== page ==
Supreme Court Considers Status of Christian Student Group
WASHINGTON, DC, Feb. 28, 01 (CWNews.com) - The US Supreme
Court heard arguments on Wednesday in a case questioning
whether a school district can prevent a Christian students'
group meeting in a room after school.
The case involved the Milford Central School in upstate New
York and the Good News Club. School policy allows other
outside groups to use its classrooms, but not the Christian
group which gathered to read the Bible, sing songs, and pray.
Chief Justice William Rehnquist asked a lawyer for the
school whether it showed "favoritism" to other groups and
whether it had engaged in "kind of a heckler's veto" over
the religious group's message. The school's lawyer, Frank
Miller, said the group engaged in religious worship, and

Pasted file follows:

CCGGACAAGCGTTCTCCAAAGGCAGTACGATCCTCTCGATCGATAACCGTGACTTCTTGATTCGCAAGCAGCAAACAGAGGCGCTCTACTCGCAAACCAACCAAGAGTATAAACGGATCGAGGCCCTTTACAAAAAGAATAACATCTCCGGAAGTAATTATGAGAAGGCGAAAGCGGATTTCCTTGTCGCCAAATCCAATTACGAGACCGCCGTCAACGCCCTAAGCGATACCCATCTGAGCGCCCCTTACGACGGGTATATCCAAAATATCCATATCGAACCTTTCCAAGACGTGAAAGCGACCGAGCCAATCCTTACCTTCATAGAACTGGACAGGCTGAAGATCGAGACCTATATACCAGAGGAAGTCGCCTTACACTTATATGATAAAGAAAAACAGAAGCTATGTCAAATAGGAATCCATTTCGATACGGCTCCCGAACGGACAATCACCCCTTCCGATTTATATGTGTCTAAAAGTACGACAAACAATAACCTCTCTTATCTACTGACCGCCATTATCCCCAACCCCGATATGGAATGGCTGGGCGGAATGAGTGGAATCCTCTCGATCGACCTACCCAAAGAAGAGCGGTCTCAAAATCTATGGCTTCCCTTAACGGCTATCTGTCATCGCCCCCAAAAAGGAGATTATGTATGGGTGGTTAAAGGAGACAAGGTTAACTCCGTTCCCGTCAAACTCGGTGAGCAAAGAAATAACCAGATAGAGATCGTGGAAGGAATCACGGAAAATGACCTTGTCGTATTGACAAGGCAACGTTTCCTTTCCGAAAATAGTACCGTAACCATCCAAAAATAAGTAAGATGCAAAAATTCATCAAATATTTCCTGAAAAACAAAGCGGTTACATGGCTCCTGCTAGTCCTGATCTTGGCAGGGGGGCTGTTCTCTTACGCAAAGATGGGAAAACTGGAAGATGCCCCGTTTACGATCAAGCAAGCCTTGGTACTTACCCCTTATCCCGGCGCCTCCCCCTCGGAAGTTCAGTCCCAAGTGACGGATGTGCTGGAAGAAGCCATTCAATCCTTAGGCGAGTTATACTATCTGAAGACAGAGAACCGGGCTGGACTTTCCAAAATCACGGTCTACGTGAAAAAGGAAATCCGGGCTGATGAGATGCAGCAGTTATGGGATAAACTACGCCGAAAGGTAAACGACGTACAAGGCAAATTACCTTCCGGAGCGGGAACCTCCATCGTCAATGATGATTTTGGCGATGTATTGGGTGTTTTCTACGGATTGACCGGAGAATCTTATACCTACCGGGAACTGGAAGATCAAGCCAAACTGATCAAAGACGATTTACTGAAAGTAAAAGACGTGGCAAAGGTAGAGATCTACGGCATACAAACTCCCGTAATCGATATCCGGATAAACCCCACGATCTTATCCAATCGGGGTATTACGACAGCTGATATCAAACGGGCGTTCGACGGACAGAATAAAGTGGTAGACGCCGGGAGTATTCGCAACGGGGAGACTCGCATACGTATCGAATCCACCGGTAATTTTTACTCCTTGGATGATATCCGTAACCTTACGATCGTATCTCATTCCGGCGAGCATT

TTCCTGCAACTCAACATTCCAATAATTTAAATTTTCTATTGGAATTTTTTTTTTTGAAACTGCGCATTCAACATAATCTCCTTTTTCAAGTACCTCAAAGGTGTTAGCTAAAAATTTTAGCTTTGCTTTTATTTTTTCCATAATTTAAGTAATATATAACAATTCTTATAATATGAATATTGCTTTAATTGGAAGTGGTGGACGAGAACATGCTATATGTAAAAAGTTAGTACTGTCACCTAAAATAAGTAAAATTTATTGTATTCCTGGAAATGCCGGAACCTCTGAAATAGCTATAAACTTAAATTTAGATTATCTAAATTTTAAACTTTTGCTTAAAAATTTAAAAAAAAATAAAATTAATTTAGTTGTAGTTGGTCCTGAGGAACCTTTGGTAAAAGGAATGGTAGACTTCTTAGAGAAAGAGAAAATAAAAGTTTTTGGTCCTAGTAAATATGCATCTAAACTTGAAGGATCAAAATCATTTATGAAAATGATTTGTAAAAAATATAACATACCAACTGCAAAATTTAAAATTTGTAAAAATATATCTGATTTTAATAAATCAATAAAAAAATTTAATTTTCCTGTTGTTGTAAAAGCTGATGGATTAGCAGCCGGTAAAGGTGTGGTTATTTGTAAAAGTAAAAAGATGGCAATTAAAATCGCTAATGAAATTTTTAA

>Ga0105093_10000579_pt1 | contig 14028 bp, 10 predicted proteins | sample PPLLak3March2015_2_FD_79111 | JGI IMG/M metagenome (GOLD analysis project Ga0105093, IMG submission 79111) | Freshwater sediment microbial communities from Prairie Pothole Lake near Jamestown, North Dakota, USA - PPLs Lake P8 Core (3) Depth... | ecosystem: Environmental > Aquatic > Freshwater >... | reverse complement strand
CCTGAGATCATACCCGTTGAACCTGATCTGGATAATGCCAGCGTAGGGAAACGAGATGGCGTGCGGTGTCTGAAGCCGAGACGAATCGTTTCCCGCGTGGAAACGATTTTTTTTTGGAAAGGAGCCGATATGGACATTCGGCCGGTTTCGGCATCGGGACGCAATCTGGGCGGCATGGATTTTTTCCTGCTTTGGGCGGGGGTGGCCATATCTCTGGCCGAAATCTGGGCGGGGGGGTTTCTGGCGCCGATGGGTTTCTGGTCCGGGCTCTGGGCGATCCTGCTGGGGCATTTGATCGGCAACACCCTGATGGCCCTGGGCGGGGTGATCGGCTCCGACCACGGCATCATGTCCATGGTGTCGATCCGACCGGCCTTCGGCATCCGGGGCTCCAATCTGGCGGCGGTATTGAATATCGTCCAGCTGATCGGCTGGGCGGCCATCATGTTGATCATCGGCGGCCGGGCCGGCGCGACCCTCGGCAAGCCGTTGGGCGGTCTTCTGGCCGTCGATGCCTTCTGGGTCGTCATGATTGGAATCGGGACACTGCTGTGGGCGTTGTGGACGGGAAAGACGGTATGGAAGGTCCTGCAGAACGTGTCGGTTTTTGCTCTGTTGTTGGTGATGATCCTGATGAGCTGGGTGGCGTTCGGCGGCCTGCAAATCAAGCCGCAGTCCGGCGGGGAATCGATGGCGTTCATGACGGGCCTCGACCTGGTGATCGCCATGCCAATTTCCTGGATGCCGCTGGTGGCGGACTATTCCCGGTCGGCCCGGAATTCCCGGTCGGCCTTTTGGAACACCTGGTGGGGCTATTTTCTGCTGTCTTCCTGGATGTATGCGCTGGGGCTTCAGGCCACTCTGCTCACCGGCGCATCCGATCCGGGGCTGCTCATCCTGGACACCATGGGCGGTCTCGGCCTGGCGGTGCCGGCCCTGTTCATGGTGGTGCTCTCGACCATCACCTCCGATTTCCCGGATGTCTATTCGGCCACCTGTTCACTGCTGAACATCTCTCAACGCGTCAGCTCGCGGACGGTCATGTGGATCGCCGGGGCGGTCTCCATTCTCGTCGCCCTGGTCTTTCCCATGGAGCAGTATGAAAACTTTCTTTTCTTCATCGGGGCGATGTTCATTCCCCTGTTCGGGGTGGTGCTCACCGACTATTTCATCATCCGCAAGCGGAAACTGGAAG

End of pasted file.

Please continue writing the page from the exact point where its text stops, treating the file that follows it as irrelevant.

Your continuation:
the school would be endorsing a
particular religion by allowing its meetings. "We have a
school, in effect, being utilized as a church," he said.
Justice Antonin Scalia said a public facility was being
used for public purposes and asked why religious purposes
must be excluded.
Other justices also questioned whether the court's previous
interpretations of the separation of church and state
applied in this case, even asking whether the school was
violating the principle of neutrality toward religion by
singling it out for exclusion.
The Supreme Court will hand down its decision in the case
by the end of June.
March 1, 2001
volume 12, no. 60